combined leader of Drug Product and Active
Pharmaceutical Ingredient manufacturing
at AbbVie Sligo Manorhamilton (MHR) and
have been given the privilege of leading the
Sligo MHR site since May of this year. I feel
a strong sense of accomplishment with
the progression I have made in my career
and my eagerness to learn, to strive and to
innovate has never diminished.

Could you tell us about your initial contact
with AbbVie and your early career there
and what it taught you about yourself?

My initial contact with AbbVie was through
an approach by a recruiter. From the start
I felt a connection with the ethos and the
value placed on the contributions of all
employees. I had previously worked for
the same company for more than sixteen
years and in many ways the move to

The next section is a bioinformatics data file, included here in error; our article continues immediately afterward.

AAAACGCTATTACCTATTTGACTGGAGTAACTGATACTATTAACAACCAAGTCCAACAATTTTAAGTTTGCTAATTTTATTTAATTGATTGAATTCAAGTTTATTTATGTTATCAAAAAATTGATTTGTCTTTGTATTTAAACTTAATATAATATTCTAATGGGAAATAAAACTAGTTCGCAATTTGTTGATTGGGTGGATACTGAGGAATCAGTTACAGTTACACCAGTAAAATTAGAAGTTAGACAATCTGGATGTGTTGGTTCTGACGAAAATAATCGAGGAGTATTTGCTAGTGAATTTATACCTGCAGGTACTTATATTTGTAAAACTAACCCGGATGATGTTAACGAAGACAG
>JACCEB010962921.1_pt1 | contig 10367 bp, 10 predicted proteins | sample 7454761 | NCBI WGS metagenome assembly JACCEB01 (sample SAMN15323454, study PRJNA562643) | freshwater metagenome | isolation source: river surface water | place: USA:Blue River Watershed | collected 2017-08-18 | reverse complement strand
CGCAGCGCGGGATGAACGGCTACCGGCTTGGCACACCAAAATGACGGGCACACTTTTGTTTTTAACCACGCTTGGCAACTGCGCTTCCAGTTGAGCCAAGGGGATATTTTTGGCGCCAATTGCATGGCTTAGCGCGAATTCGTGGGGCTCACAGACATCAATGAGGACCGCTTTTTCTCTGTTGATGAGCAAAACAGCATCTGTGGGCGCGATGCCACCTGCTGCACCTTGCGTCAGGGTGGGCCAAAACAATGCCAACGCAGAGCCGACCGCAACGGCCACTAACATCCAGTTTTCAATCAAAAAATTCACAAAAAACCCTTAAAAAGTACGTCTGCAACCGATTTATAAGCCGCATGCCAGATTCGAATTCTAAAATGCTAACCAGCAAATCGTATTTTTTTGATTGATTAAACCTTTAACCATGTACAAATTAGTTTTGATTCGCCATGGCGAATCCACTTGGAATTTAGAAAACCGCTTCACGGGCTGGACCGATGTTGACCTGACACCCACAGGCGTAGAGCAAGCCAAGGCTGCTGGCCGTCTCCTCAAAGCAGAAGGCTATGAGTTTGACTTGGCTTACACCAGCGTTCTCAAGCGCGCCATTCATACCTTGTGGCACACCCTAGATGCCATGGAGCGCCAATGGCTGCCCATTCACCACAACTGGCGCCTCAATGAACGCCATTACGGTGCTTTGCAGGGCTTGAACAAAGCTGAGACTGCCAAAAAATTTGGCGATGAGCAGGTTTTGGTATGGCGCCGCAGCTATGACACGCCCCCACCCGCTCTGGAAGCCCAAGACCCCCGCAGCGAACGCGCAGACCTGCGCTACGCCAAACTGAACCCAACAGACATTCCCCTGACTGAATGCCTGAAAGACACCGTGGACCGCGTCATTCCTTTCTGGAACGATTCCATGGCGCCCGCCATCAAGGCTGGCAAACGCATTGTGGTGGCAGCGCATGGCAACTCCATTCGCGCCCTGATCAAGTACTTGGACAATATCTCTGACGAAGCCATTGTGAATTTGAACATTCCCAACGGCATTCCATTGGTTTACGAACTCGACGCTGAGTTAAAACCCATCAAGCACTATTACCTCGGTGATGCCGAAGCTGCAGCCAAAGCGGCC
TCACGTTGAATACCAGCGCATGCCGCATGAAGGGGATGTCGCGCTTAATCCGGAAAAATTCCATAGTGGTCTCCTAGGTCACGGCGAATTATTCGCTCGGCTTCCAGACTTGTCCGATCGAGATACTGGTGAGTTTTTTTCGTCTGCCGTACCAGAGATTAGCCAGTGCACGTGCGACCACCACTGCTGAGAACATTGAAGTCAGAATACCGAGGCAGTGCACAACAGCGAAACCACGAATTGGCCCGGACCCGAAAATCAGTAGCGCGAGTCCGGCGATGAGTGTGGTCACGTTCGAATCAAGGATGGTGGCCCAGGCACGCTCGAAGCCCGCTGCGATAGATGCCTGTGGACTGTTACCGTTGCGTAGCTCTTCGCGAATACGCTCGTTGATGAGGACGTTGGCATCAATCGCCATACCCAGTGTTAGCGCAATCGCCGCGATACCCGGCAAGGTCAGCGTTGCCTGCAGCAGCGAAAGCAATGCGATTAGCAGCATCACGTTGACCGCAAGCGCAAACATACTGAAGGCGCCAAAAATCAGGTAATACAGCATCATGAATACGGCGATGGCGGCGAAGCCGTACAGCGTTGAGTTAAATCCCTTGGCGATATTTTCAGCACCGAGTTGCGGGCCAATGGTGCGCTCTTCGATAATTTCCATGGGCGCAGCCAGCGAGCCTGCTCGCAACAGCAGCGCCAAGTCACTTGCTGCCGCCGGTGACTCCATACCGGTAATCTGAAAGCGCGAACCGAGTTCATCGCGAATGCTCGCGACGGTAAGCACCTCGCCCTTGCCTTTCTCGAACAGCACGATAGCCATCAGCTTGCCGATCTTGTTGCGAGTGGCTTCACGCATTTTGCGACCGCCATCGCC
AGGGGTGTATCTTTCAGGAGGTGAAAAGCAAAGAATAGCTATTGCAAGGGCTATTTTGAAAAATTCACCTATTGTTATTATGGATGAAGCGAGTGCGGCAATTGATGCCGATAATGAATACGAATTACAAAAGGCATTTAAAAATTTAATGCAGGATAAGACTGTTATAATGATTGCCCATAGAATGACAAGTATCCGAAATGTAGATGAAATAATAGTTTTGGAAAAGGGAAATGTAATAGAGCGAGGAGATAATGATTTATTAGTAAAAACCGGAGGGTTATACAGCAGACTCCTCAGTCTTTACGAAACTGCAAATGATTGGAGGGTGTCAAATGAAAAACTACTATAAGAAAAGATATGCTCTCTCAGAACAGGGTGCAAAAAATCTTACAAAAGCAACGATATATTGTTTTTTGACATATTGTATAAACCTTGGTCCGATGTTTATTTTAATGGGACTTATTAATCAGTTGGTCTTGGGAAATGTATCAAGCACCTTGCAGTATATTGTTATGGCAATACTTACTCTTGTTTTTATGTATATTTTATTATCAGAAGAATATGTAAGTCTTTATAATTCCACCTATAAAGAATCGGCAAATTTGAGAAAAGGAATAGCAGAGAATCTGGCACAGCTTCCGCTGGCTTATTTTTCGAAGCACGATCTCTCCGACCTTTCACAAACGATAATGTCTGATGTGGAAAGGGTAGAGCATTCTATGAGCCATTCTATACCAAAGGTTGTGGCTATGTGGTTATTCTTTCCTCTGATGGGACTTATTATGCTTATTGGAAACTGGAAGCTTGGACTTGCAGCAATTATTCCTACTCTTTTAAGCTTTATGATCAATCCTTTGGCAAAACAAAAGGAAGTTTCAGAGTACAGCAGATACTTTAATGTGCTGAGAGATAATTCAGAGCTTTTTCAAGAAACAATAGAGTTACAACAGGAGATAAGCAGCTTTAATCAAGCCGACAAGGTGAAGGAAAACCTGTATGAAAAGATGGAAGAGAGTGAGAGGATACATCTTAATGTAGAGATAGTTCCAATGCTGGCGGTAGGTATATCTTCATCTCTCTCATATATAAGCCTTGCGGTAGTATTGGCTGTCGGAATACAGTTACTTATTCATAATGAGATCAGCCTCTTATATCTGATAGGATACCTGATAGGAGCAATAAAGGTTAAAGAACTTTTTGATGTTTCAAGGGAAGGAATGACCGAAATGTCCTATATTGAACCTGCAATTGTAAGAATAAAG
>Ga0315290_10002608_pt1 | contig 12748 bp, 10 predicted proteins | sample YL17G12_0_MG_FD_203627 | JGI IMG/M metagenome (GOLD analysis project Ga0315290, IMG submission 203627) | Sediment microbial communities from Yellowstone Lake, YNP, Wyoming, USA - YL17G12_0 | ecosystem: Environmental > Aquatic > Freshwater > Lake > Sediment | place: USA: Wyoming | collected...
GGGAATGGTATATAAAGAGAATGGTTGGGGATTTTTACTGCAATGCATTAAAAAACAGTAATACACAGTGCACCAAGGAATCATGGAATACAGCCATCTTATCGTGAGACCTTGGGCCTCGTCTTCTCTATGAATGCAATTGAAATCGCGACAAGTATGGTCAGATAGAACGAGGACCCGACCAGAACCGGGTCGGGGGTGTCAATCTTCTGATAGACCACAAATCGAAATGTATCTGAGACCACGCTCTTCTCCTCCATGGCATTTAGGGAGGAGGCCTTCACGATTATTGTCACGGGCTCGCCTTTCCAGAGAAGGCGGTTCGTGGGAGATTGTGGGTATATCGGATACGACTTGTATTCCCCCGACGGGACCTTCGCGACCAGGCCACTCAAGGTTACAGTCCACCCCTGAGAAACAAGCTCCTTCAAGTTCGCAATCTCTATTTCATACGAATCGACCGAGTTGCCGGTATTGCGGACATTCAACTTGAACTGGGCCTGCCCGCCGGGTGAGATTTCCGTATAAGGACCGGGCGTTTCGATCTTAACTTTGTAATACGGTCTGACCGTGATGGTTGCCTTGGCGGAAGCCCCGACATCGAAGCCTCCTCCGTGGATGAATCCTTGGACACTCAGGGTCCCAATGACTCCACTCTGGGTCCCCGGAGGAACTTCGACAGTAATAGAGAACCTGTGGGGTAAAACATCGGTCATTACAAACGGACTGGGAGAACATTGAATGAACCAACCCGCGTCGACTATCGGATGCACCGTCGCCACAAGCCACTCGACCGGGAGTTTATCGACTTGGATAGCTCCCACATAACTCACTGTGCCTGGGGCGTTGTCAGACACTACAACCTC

AbbVie taught me that it is easy to fall
into a routine and a comfort zone and
that there is a lot more to learn when you
diversify your experience outside of just
one company. Since I joined AbbVie Sligo
we have launched a cure for the Hepatitis
C Virus and a new treatment for Chronic
Lymphocytic Leukaemia from this site,
with many more life changing medicines
in development. AbbVie has a strong
connection with our patients and I have
learned that this connection is also what
inspires me to do my best work. My move
to AbbVie reinvigorated me and gave me
a renewed confidence in my own abilities
and a drive to succeed with a company that
is making a real difference in the lives of
patients.

What has your career path through the
company been and how it has differed
from your initial perceptions/plans?

In previous employment I worked for
more than sixteen years through roles